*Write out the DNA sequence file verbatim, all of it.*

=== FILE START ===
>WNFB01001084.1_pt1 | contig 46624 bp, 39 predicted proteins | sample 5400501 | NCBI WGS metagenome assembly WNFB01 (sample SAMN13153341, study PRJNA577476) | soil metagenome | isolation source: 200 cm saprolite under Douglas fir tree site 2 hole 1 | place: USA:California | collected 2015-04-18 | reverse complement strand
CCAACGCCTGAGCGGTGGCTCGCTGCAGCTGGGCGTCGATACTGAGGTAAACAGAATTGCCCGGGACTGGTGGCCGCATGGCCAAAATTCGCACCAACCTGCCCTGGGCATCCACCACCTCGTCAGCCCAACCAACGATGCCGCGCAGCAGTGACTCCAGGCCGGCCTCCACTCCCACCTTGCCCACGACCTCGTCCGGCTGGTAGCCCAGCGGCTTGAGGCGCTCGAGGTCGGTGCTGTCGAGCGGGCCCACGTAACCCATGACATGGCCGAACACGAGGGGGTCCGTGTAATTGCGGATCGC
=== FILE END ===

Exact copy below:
>WNFB01001084.1_pt1 | contig 46624 bp, 39 predicted proteins | sample 5400501 | NCBI WGS metagenome assembly WNFB01 (sample SAMN13153341, study PRJNA577476) | soil metagenome | isolation source: 200 cm saprolite under Douglas fir tree site 2 hole 1 | place: USA:California | collected 2015-04-18 | reverse complement strand
CCAACGCCTGAGCGGTGGCTCGCTGCAGCTGGGCGTCGATACTGAGGTAAACAGAATTGCCCGGGACTGGTGGCCGCATGGCCAAAATTCGCACCAACCTGCCCTGGGCATCCACCACCTCGTCAGCCCAACCAACGATGCCGCGCAGCAGTGACTCCAGGCCGGCCTCCACTCCCACCTTGCCCACGACCTCGTCCGGCTGGTAGCCCAGCGGCTTGAGGCGCTCGAGGTCGGTGCTGTCGAGCGGGCCCACGTAACCCATGACATGGCCGAACACGAGGGGGTCCGTGTAATTGCGGATCGC